3D printers are great.  And if you are just printing little statues of Mickey Mouse, Yoda, or frogs to sit on your desk then chances are the dimensional capability of your printer is probably close enough to give you a decent looking model.

When you'd like to start building more complicated objects (http://reprap.org) with your printer the dimensional capability becomes more important.  The spacing between holes for instance may determine whether you are able to bolt it to another part.

Printing a calibration block is a good way to get your feet wet on a printer you haven't used before and will set a good foundation for future printing, knowing that the printed size is correct.

I made it at TechShop!!  The Detroit Tech shop (http://techshop.ws) location has a Makerbot Thing-O-Matic and will also be setting up a new Makerbot Replicator with dual Extruders in the near future.

Step 1: Selecting a Calibration Block to Print - the Universe of Thingiverse!

There are lots of great designs for calibration blocks available on the web for your 3D printer.  One of the best sources for STL files for things to print is Thingiverse (http://thingiverse.com).  

If you go to the Thingiverse home page (http://thingiverse.com) and type "calibration" (no quotes necessary) into the search bar and hit return you will get a long list of calibration and test objects to select from.

Depending on the type of objects you plan to print after your calibration check you may want to select something that offers thin walls, overhangs, bridges, or holes.  But my suggestion if you are just getting started is to chose one that is simple, but will give a good indication that your X, Y, and Z dimensions are working correctly.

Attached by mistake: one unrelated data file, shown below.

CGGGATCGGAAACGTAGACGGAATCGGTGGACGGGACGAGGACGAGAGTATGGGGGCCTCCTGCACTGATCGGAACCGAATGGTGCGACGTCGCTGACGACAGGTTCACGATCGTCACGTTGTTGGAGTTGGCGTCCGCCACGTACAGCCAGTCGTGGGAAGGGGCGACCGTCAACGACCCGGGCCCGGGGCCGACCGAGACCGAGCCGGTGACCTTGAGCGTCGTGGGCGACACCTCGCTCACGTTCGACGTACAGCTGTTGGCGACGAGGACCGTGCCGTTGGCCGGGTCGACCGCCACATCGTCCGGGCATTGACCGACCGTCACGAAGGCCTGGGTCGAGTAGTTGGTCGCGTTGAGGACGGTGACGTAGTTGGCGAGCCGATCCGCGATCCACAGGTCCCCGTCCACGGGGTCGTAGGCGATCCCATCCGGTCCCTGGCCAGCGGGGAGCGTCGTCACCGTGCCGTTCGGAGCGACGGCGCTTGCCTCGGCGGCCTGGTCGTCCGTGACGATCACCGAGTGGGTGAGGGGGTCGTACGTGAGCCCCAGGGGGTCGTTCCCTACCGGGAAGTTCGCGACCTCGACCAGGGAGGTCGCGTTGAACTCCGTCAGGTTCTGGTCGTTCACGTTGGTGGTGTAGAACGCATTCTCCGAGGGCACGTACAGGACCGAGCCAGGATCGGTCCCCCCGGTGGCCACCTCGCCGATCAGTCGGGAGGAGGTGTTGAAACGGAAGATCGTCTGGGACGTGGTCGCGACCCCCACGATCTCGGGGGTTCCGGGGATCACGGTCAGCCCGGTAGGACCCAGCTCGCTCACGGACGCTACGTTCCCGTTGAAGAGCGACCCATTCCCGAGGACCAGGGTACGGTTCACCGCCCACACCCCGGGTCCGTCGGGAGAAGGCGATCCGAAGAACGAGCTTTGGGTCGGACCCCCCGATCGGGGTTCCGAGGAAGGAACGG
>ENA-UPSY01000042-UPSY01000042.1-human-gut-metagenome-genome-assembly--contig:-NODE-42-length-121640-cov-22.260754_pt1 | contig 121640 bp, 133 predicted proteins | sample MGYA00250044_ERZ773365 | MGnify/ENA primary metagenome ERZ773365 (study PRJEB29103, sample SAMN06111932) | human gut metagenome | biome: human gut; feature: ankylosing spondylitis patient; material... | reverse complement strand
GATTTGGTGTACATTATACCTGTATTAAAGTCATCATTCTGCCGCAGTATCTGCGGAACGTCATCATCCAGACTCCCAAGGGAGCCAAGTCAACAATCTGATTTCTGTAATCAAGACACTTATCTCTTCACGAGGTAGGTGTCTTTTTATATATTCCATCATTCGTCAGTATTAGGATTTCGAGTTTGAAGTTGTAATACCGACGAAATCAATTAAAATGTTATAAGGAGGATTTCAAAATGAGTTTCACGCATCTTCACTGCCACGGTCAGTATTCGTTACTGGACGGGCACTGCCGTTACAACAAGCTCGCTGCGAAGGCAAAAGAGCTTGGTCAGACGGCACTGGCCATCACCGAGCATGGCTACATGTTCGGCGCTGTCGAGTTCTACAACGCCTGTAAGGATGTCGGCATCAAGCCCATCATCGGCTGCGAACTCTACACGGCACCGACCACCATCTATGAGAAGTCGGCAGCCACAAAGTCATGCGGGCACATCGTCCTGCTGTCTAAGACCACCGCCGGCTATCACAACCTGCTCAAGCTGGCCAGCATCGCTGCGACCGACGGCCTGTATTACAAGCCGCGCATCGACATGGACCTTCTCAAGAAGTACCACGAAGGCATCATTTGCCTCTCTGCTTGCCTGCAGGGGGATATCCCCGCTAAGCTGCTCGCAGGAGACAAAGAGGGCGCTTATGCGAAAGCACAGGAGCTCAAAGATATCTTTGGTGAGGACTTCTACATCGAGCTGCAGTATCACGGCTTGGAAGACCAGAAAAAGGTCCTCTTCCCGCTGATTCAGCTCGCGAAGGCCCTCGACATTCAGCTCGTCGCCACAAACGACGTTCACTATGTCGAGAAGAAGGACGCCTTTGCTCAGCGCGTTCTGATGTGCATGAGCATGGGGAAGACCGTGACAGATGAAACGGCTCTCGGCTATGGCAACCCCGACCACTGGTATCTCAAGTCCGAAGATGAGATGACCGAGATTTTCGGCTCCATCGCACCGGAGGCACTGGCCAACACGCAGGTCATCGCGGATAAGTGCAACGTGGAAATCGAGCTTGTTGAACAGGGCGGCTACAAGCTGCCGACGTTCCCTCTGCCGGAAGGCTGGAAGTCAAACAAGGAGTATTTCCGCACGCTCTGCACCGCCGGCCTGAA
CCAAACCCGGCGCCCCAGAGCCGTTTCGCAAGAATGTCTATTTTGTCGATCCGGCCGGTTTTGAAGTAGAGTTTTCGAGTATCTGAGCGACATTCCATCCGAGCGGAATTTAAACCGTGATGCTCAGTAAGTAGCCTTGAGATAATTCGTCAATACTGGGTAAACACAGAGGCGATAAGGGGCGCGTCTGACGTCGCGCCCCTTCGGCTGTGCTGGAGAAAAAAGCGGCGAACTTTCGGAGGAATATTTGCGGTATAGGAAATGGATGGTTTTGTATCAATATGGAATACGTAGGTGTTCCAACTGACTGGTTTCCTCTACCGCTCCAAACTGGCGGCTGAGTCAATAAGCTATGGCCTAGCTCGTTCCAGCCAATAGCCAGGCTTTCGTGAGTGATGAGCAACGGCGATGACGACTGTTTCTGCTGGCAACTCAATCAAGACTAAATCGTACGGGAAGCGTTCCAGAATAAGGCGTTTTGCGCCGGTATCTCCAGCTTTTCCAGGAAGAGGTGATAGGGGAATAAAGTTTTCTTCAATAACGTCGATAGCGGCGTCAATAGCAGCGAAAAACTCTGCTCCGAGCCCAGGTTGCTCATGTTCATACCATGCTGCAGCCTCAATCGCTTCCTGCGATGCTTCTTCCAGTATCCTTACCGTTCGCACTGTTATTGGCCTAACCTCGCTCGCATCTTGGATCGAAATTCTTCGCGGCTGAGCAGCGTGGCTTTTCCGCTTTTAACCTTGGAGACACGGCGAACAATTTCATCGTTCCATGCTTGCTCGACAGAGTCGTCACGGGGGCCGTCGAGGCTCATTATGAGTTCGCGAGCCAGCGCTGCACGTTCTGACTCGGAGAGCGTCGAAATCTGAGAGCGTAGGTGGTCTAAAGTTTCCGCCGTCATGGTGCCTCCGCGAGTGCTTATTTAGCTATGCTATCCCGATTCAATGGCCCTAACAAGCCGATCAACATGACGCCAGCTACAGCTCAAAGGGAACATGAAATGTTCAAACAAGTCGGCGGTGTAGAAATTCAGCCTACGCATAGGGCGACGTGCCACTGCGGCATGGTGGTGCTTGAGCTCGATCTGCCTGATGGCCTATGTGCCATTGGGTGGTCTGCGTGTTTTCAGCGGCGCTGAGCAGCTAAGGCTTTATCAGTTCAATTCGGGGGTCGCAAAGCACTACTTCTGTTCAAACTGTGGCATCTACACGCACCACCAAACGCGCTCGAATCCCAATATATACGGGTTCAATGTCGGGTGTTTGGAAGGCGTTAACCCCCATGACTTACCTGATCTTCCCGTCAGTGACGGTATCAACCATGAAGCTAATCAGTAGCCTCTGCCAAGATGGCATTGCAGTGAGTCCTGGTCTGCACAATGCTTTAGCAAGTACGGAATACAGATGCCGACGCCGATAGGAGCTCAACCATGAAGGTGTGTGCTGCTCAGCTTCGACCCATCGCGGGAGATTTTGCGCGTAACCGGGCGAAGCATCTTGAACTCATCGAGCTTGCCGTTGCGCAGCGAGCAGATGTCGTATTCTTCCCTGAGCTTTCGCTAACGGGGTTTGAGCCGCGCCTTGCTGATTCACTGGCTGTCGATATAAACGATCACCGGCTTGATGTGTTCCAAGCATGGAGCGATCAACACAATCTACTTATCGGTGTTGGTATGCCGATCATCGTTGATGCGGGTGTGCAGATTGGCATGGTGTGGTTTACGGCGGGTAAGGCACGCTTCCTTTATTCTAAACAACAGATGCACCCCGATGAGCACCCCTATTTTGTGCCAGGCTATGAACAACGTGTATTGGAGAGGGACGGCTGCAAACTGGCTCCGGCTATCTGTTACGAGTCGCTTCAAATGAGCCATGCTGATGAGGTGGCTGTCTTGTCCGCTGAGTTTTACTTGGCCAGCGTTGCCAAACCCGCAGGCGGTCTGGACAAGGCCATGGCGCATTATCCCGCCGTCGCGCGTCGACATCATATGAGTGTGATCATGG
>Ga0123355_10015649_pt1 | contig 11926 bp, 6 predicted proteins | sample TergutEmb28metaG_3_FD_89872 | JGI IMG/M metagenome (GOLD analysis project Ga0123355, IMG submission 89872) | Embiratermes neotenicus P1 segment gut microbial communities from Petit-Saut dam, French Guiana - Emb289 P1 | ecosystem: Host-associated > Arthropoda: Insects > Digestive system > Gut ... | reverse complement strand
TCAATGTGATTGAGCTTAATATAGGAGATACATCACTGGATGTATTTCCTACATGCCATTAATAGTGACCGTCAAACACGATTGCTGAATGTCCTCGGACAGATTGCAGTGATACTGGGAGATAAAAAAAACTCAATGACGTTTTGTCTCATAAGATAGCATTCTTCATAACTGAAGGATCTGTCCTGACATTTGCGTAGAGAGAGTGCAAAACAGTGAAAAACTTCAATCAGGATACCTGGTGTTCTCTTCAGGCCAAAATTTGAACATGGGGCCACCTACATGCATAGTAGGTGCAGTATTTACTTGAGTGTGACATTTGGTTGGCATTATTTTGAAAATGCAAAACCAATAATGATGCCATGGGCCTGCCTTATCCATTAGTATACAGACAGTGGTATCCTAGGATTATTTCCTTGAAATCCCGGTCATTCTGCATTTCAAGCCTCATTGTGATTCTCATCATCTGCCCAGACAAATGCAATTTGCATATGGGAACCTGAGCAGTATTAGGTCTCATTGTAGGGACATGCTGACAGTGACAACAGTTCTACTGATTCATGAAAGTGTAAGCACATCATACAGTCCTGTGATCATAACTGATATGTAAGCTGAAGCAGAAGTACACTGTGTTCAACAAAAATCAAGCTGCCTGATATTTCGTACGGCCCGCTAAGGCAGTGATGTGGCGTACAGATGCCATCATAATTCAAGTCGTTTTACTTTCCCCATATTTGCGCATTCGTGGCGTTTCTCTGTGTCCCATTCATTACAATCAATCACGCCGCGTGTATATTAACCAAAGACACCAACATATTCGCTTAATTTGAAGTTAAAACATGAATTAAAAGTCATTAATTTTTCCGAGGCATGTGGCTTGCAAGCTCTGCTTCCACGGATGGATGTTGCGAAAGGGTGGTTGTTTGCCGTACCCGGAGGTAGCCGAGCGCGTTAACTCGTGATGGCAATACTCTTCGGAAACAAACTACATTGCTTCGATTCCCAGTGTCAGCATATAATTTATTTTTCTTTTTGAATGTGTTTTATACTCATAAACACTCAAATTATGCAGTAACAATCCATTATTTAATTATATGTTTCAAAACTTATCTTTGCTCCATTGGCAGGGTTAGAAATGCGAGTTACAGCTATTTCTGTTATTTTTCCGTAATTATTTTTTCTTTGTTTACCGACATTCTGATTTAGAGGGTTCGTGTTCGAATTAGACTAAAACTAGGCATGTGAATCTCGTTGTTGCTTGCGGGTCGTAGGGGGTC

I selected the Calibration block by kludgineer (http://www.thingiverse.com/thing:4203) which provides 10, 20, and 40mm lengths in all three primary axis to check.  This will help determine if any issues are due to printer scale or if they are related to other issues such as material expansion.

You can download STL files from Thingiverse by selecting them from the LH column of Thingiverse item pages.  I've also incuded Kludgineer's Calibration Block instructable (as of 8/11/2012) under the sharing terms allowed by the Creative Commons GNU/GPL license.  I'd encourage you to always check the Thingiverse page for updates, particularly on more complicated projects.

Once you have your STL file downloaded to your local computer we will get ready to print it.

How do you correct calibration on a Thing O Matic, like leveling the heating bed. <br> <br>I'm having problems with prints, because it's supposed to come with a specific measure but when I printed the parts out I'm getting them too tight. Lets say I'm working on a housing (http://www.thingiverse.com/thing:186206) and I want to put something inside but they don't fit and it is because of the printed part coming of the printer. (On my software the measurement are correct, I also leave 0,3mm loose because of this and I still cannot put anything inside. Does not fit in) <br> <br>Thanks and sorry for my English
Very detailed and informative. Even if I didn't need to calibrate a machine (which I don't), this is a great primer for 3D printing in general.

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